Let’s have a proper debate about the NBN to the bush
The cost-benefit analysis on the NBN has been released. While it "supports" the government's multi-technology-mix (MTM) scenario over Fibre-to-the-Premises (FTTP), the best case is the 'unsubsidised rollout' scenario. So the real message of the report is that the NBN needs a complete rethink.
And, as noted in today'sAustralian, this means we need an urgent debate about the future of the NBN.
The unsubsidised rollout scenario considers a single broadband provider that can charge a price up to 70 per cent of consumer value. It rolls out the network where it is profitable. Up to 93 per cent of premises get covered using a range of high-speed technologies. It is a proxy for the likely outcome if the former government had not dreamt up the NBN in the first place. The details are on pages 48 and 49 of Volume 2 of the report.
The 7 per cent that miss out under the unsubsidised rollout are outside the current fixed line footprint; about 700,000 premises in rural and regional Australia. Under the other NBN scenarios, these are premises that will be served by wireless or satellite broadband services.
It will cost about $4.8 billion, plus any tax 'deadweight loss' to bring broadband services to the last 7 per cent (table 3). This is about $7000 for each of the premises (p.12). The report calculates that this is well above the likely average willingness-to-pay for many households and businesses in these rural and regional areas. So any scenario that tries to bring broadband to the bush will literally burn a lot of money. The bush will get broadband but only at a price that it wouldn't want to pay.
The willingness-to-pay figures will be disputed. But the cost-benefit analysis means that there are now a series of questions that the coalition government must answer before it continues the NBN folly.
First, is Australia happy to spend an extra $4.8b on the bush?
Second, if we are happy to spend this money, is it best spent on high-speed broadband? In particular, what would the residents of rural and regional Australia like, faster internet or something else?
Third, if the money is to be spent, how will it be funded?
There are no unambiguous right or wrong answers to these questions. But it is a debate that Australia needs to have.
I have no problem with spending an extra $4.8b in rural and regional areas if it creates valuable services. One of the principles that underpinned Australia's federation was that rural and regional areas would not be left behind.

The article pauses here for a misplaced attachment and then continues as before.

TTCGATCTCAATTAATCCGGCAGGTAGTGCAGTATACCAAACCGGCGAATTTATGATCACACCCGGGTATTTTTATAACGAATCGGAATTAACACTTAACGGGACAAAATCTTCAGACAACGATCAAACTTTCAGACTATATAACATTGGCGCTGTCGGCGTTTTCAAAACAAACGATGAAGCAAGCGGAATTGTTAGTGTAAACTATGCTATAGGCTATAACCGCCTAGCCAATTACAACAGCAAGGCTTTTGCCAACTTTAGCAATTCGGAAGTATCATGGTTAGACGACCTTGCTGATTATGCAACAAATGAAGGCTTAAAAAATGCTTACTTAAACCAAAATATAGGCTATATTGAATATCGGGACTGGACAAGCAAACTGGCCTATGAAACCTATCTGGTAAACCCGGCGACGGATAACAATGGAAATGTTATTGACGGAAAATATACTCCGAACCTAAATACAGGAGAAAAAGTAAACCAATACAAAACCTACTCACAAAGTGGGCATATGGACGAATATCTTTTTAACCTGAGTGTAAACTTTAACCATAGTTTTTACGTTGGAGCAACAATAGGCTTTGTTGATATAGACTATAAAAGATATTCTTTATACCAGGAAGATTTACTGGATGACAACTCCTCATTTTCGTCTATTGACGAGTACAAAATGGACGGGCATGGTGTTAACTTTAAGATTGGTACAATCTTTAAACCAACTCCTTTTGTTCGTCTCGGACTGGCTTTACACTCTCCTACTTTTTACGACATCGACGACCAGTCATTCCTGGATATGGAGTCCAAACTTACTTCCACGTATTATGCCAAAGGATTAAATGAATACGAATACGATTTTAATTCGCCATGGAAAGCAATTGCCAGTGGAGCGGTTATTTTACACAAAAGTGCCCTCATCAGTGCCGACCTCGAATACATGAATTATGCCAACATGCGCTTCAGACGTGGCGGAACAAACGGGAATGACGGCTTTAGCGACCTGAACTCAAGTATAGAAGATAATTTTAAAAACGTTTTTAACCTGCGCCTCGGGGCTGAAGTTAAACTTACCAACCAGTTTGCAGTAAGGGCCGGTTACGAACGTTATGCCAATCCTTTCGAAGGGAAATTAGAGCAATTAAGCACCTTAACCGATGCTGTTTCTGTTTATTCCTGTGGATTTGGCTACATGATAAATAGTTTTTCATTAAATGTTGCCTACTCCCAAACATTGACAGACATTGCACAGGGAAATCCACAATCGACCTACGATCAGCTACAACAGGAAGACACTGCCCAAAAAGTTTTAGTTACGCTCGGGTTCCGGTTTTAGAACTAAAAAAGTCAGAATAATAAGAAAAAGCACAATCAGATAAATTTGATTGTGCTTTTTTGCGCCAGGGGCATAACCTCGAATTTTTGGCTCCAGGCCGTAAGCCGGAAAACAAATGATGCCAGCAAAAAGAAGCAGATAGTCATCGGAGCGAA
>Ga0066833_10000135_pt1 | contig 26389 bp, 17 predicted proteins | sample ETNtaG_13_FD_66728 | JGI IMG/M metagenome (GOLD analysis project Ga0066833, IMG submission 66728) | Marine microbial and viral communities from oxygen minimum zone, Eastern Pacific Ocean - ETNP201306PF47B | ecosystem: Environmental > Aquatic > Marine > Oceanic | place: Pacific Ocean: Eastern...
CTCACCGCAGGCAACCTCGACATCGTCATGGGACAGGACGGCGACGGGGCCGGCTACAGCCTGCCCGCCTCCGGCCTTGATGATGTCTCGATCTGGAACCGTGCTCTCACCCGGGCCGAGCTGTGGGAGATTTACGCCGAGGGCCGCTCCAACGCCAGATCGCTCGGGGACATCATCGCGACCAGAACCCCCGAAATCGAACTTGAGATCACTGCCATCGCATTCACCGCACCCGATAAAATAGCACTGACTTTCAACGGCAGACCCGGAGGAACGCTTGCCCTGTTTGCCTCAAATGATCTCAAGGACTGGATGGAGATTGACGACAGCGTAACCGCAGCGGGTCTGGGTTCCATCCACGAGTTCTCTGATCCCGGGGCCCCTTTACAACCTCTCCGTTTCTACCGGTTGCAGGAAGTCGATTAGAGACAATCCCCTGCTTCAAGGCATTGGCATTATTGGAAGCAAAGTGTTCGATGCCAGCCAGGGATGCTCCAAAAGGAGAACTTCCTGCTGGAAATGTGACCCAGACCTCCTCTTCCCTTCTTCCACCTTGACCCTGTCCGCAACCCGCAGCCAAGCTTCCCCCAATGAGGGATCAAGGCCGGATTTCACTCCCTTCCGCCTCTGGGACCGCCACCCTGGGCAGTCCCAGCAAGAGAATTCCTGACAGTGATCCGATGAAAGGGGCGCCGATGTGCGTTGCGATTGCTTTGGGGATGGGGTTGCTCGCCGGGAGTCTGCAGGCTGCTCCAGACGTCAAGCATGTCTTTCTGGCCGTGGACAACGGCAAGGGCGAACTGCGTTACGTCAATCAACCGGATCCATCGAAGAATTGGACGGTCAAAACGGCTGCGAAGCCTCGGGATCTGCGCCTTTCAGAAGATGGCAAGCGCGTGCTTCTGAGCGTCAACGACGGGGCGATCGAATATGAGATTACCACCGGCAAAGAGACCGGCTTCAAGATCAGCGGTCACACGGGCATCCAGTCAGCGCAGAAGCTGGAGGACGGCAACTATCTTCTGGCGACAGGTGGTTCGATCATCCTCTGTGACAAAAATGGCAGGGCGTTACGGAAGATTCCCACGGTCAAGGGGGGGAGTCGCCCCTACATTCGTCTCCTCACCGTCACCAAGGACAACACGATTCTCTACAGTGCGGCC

But the cost-benefit analysis shows that the current NBN proposal will channel $4.8b into services that cost more than the value they create. Better schools, hospitals, roads and community centres in rural Australia may provide better value for money.
But suppose the cost-benefit study is wrong?
Well, one way to find out is to ask the people in the bush. If, as a society, we want to spend an extra $4.8b on the bush, how would they like it spent? At its crudest, would each rural and regional household and business prefer the NBN to continue or to receive a once off payment of $7000 each from the federal government? It would be interesting to see what a vote would reveal! While some would prefer faster broadband, many, I suspect, could find better uses for the money.
Department of Economics
As I have discussed before, implicitly taxing city internet users to pay for rural and regional internet services is economic lunacy. We should raise the revenue in a transparent, least-cost way.
Table G1 of the cost-benefit study shows that having explicit government funding for internet in rural areas or incentives to back up private investment would bring Australia in line with a range of other countries, from Europe to the US to Asia.
The real message of the cost-benefit analysis is that we need to stop the current NBN process outside the existing fixed-line regions and have a real debate on how we best provide services to rural and regional Australia and how we fund those services. The National party should lead this debate and welcome it.
Professor Stephen King works in the Department of Economics in the Faculty of Business and Economics at Monash University.
This article has previously appeared in The Conversation.